More irksome bits from elsewhere:
You have the right to bear arms. The right to bare arms should be a given–except when it’s cold; then, you might want a long-sleeved shirt.
If something is too simple to break, it’s “fool-proof.” If something is full proof, it’s best taken either in a shot glass, or on the rocks.
You can’t take someone for granite. Unless they’re being stony-faced (or they’re stonewalling you), you’re taking them for granted.
If you wish to wet your appetite, have a drink. But to entice your tastebuds to want more, you should “whet” your appetite. (And some sharpening stones are “whet-stones”; to whet something is to make it sharper, whether it is the edge of a blade or an appetite.)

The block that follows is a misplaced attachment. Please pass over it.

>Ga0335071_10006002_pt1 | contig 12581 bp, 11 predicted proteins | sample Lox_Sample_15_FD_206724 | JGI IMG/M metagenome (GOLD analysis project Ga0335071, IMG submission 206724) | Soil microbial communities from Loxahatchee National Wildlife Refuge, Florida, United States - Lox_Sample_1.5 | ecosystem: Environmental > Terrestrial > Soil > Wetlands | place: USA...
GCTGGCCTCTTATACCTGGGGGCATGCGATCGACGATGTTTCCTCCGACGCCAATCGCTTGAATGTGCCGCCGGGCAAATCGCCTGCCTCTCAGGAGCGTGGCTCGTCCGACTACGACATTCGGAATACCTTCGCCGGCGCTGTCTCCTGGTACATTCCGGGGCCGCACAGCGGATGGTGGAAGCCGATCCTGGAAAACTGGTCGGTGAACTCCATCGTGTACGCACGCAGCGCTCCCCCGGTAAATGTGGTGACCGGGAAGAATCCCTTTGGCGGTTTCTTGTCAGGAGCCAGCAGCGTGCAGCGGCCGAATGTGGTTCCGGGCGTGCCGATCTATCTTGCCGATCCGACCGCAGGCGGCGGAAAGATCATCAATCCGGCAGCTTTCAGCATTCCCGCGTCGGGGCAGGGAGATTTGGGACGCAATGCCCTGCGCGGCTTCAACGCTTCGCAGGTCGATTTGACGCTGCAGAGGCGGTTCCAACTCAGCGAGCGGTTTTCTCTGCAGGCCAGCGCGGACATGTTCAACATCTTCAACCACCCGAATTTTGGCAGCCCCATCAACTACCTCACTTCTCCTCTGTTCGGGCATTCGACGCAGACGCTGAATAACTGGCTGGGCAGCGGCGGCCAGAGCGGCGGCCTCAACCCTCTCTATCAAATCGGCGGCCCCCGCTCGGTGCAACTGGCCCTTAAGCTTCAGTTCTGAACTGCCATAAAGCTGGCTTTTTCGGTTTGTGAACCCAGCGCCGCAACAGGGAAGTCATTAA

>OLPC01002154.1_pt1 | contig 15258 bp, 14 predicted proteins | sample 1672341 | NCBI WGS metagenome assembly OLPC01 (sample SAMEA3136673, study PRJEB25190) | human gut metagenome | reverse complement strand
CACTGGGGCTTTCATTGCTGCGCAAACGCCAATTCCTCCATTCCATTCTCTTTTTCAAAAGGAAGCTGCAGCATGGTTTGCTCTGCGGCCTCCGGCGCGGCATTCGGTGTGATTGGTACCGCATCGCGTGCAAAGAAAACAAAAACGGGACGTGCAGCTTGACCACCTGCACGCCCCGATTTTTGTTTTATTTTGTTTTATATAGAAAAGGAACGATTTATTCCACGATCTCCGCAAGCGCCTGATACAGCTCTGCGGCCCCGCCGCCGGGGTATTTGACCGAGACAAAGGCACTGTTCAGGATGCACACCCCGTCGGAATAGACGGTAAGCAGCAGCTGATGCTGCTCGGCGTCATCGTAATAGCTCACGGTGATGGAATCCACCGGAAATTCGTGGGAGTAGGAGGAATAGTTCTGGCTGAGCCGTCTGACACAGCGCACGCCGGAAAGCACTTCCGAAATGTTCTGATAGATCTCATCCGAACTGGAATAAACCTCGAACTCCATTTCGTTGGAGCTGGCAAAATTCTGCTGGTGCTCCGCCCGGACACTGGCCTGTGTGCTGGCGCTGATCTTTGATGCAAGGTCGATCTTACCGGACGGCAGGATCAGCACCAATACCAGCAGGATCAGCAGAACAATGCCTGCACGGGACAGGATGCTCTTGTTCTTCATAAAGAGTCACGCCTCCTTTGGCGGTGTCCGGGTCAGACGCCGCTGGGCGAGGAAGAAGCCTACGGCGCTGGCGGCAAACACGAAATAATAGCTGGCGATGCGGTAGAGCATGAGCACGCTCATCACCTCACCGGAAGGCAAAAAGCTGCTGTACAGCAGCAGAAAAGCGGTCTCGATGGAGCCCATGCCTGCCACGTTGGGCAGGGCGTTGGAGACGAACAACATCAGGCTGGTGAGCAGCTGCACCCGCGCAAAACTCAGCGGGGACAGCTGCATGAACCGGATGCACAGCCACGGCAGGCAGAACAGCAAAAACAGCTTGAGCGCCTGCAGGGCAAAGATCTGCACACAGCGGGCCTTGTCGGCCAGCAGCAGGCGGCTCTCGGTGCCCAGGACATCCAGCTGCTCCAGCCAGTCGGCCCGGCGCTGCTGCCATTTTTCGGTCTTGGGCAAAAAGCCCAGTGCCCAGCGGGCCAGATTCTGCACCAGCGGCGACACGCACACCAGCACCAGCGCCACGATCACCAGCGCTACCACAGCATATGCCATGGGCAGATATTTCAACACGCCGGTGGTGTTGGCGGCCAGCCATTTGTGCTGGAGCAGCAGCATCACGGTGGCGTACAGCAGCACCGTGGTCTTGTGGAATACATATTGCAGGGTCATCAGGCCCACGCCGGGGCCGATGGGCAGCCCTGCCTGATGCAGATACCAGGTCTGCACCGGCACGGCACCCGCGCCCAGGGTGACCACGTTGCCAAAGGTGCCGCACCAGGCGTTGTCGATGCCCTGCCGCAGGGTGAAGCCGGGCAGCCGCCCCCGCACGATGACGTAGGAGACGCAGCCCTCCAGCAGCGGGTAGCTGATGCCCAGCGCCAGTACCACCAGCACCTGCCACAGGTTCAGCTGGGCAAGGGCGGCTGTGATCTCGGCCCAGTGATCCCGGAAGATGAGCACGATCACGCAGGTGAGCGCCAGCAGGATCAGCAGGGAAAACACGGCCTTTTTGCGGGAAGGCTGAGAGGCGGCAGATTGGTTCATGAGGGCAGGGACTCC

A thing that is hidden in plain site has a secret resting place in the grasslands. If it’s hidden in plain sight, on the other hand, it should be obvious to see but isn’t.
If you loose something, you are letting it go intentionally. If you lose something, it is (unintentionally) missing.
Quot from another website: “…you can make a sourdough starter and keep it going for years to come. You may be able to do that with yeast also, to a degree.” Well, yeah, to a degree, since that’s exactly what a sourdough starter is.
You’re waiting with bated breath. (Bated: Adjective:In great suspense; very anxiously or excitedly.) If your breath is “baited,” you’re trying to catch a fish in an unconventional manner.
Spell-check may not be perfect, but it’s a good first step–use it, so I won’t have to read any more “attricheus” (atrocious?) spelling.
Remember: an apostrophe can’t be used to make something plural.
“Let’s eat grandma!”
“Let’s eat, grandma!”
The first is an invitation to cannibalism. The second is an invitation to dinner.